Skip to content

Hydraulic Press Process Glossary

What are the parts of a press?

If you work in manufacturing, you have likely seen a few hydraulic presses. Fabricators use them in all types of operations, such as bending, forming, and pressing. Recyclers use them to crush cars, and machine shops press bearings and do stamping with them. A hydraulic press can be indispensable in most industrial environments.

The hydraulic press is made up of two cylinders that are connected. While both cylinders contain hydraulic fluid, one cylinder is larger than the other. The larger cylinder is called the ram, and the smaller one is known as the plunger. 

Liquids are hard to compress, making them ideal in a hydraulic press. The hydraulic press works by exerting a small amount of force onto the plunger, pressing the fluid below. The pressure is distributed evenly and, in turn, raises the ram. The pressure between the plunger and the ram works to crush anything placed between them. 

While those who work with hydraulic presses may understand them thoroughly, those outside the industry might find some of the terminology confusing. Although it might not be necessary to comprehend every term associated with hydraulic presses (and there are a lot of them!), here are some of the standard hydraulic press terminologies that everyone should know:

36 very professional hydraulic press process glossary

  1. Bed: The press bed is the flat, stationary, machined surface that supports the lower bolster or dies.
  2. Bed Cushion: Commonly required for deep draw applications, a bed cushion is used to apply resistance force when pushed upon. This resistance force ensures the material is drawn smoothly, without wrinkling or tearing. Bed cushion force can be dynamically controlled throughout the stroke, allowing the resistance force to change based on the position of the bed cushion.
  3. Bed Height: The bed height on a press machine is the distance from the bottom of the press structure to the working height or the top of the bed bolster. If a press requires a pit, the working bed height could be defined as the distance from the floor to the top of the bed bolster.
  4. Bolster: The bolster is the removable plate that serves as the working surface of a press. The plate is typically bolted to the bed and ram weldments. Tooling is attached to the bolster, which can feature a variety of work-holding features such as T-slots, drilled and tapped holes, lift rails to accommodate quick die change systems and more.
  5. Bushing: Found on post-guided presses, the bushing is a fixed or removable cylindrical metal lining used to guide the ram and reduce friction. Graphite-impregnated bronze bushings that do not require external lubrication are the longest-lasting type of bushing.
  6. Crown: The crown on a press is the upper structural weldment containing cylinders that drive the motion of the ram.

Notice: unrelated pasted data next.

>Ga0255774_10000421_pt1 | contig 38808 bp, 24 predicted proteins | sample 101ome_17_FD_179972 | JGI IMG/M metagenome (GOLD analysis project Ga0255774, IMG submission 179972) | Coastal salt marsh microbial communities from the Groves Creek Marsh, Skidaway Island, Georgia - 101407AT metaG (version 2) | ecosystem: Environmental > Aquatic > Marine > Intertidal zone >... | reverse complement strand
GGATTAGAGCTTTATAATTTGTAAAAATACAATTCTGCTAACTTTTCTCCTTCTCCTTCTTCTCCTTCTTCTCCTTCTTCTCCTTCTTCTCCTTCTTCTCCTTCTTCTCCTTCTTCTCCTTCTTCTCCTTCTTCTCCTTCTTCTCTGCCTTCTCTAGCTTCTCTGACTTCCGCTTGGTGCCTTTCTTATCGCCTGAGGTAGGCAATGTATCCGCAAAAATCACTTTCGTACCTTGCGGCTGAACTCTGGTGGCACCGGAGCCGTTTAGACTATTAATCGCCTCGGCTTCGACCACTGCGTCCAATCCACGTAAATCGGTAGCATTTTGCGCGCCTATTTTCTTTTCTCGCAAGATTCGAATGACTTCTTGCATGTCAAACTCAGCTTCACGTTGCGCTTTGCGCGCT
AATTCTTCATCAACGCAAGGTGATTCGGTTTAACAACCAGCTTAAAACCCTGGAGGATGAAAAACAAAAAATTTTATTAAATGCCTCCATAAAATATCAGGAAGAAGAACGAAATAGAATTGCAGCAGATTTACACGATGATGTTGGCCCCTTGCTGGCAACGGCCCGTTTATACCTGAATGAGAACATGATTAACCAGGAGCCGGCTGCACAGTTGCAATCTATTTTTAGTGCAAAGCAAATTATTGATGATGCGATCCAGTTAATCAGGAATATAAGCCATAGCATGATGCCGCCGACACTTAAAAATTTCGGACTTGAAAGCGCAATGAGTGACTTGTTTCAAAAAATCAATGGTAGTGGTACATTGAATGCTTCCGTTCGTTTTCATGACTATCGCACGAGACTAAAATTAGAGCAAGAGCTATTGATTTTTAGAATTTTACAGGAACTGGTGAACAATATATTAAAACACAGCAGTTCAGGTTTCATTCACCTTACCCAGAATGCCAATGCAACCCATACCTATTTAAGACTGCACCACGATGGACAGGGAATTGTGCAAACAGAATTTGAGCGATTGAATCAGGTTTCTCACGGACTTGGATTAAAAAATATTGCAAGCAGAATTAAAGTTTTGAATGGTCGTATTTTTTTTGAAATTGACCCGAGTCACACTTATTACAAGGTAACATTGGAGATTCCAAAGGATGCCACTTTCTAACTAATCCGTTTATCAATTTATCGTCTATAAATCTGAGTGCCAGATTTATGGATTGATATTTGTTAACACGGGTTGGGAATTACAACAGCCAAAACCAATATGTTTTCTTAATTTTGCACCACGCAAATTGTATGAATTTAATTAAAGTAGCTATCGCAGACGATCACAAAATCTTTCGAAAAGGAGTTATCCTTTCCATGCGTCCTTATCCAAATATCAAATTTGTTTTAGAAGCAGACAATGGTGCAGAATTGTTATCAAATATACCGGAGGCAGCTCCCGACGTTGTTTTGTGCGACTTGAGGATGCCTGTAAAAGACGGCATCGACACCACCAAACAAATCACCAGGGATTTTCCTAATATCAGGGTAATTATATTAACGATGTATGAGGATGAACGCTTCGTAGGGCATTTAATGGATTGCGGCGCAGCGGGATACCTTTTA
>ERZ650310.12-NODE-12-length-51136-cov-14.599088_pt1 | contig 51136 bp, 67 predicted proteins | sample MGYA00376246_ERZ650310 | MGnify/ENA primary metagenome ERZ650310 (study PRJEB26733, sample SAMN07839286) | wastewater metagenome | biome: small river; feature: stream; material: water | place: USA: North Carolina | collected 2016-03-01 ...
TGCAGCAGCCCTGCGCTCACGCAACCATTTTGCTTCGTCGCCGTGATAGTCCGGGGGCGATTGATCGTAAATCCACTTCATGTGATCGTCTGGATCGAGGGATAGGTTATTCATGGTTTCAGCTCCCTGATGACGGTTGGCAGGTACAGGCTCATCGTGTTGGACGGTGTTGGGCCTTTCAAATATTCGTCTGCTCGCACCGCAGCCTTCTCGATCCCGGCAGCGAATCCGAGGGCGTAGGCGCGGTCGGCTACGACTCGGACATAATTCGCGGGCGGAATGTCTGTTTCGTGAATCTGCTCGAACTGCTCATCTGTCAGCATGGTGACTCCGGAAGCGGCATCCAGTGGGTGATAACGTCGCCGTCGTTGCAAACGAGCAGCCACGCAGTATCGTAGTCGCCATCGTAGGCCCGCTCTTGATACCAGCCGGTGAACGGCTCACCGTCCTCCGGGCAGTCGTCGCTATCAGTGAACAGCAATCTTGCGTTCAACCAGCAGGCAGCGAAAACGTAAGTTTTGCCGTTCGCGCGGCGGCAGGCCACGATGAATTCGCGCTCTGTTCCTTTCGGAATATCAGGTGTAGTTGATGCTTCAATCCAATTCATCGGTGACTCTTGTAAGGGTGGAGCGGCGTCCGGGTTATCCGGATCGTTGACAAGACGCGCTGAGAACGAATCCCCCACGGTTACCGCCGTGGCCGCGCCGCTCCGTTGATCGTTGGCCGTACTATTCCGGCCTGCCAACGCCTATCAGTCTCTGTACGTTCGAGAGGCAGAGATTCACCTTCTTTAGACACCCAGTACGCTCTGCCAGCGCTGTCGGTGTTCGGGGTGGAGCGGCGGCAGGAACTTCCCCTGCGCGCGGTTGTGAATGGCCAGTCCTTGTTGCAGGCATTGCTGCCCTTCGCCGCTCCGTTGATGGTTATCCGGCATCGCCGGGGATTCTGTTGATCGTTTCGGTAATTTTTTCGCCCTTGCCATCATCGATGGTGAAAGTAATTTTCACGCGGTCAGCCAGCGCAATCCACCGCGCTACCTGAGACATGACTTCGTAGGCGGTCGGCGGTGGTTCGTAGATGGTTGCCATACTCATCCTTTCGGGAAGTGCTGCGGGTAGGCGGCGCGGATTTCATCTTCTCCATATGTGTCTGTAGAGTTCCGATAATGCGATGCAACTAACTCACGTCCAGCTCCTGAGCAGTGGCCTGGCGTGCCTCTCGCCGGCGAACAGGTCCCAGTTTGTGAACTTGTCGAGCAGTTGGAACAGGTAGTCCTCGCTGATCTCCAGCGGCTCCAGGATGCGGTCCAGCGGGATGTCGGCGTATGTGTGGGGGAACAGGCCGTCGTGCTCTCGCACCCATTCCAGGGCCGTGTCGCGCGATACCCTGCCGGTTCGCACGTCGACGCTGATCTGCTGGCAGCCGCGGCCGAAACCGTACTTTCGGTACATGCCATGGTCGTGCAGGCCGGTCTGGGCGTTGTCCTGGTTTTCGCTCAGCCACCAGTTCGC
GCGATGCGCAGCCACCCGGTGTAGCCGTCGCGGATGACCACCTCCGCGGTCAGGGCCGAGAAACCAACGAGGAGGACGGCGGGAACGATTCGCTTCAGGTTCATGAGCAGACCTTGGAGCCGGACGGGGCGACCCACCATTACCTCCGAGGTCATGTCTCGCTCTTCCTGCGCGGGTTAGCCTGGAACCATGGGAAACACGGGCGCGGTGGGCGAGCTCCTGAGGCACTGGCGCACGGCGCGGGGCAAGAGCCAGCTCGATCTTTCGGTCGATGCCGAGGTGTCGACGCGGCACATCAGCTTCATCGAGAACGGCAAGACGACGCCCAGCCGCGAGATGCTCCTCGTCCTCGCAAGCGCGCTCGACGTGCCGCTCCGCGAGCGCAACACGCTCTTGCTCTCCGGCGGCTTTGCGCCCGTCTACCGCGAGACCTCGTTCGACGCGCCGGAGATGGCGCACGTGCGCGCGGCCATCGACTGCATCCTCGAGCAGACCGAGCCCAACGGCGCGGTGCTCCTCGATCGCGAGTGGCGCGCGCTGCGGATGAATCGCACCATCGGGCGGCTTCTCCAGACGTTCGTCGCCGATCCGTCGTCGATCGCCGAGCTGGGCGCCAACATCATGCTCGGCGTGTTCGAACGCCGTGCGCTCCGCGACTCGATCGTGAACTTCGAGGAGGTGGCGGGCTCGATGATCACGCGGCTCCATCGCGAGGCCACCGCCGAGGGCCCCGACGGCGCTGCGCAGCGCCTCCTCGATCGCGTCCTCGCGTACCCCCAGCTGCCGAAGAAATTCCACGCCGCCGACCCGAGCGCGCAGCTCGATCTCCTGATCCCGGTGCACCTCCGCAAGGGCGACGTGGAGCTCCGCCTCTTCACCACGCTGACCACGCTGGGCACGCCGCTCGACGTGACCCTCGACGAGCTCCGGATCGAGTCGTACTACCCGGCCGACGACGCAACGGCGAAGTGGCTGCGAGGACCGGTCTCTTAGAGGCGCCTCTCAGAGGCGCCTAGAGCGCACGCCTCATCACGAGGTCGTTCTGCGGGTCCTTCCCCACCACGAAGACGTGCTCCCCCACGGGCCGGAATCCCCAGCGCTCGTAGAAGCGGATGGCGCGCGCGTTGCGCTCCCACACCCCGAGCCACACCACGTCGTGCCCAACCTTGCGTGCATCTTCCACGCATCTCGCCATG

7. Cycle: A typical press cycle is the complete movement of the ram, from the initial start position back to the same start position, which may include feeding and removal of the material or workpiece(s).
  8. Frame: The main structure of the press contains the cylinder(s) and the working surfaces.
  9. Cylinder: The cylinder is the main actuator of a press. This mechanical actuator converts pressure into linear movement, creating force.
  10. Daylight: Also commonly known as the open height of a press, daylight is the distance between the bed bolster and the ram bolster when the ram is fully retracted.
  11. Deflection: Deflection is the amount of deviation from a straight line that occurs when force is applied to the structure of a press. In c-frame press designs, this is often referred to as yawning and expresses the amount a frame flexes under a load.
  12. Dwell: Dwell is the amount of time required for a press to maintain pressure during a cycle. This is typically accomplished by using pressure lock valves or variable volume pumps that are remotely controlled during long periods of precise pressure holding. Some presses use pneumatic dwell systems, powered by a pneumatic pump integrated into the hydraulic circuit, to reduce noise output and energy consumption.
  13. Finite Element Analysis (FEA): Finite Element Analysis is a computerized method for predicting how a press’s structure will react to real-world forces such as vibration, heat, fluid flow, etc. Performed during the press engineering phase, FEA works by breaking down a real object into finite elements and using mathematical equations to predict the behavior of each element.
  14. Gibs: Gibs are adjustable mechanisms that guide the reciprocating motion of the ram to ensure squareness and parallelism throughout the cycle. Gibs are usually provided with replaceable liners and are adjustable front-to-back as well as left-to-right to enable the setting of proper clearance and to compensate for wear.
  15. Heated Platens: Heated platens are steel plates to which the press’s tooling is attached that are heated using water (steam), oil, or electricity. These systems usually require thermal breaks (insulation) between the platens and the press structure. Heating controls can be separate or fully integrated into the press control system.
  16. Human-Machine Interface (HMI): A Human Machine Interface (HMI) is a programmable touchscreen computer that initiates the press cycle, monitors press health, and logs critical data and cycle parameters.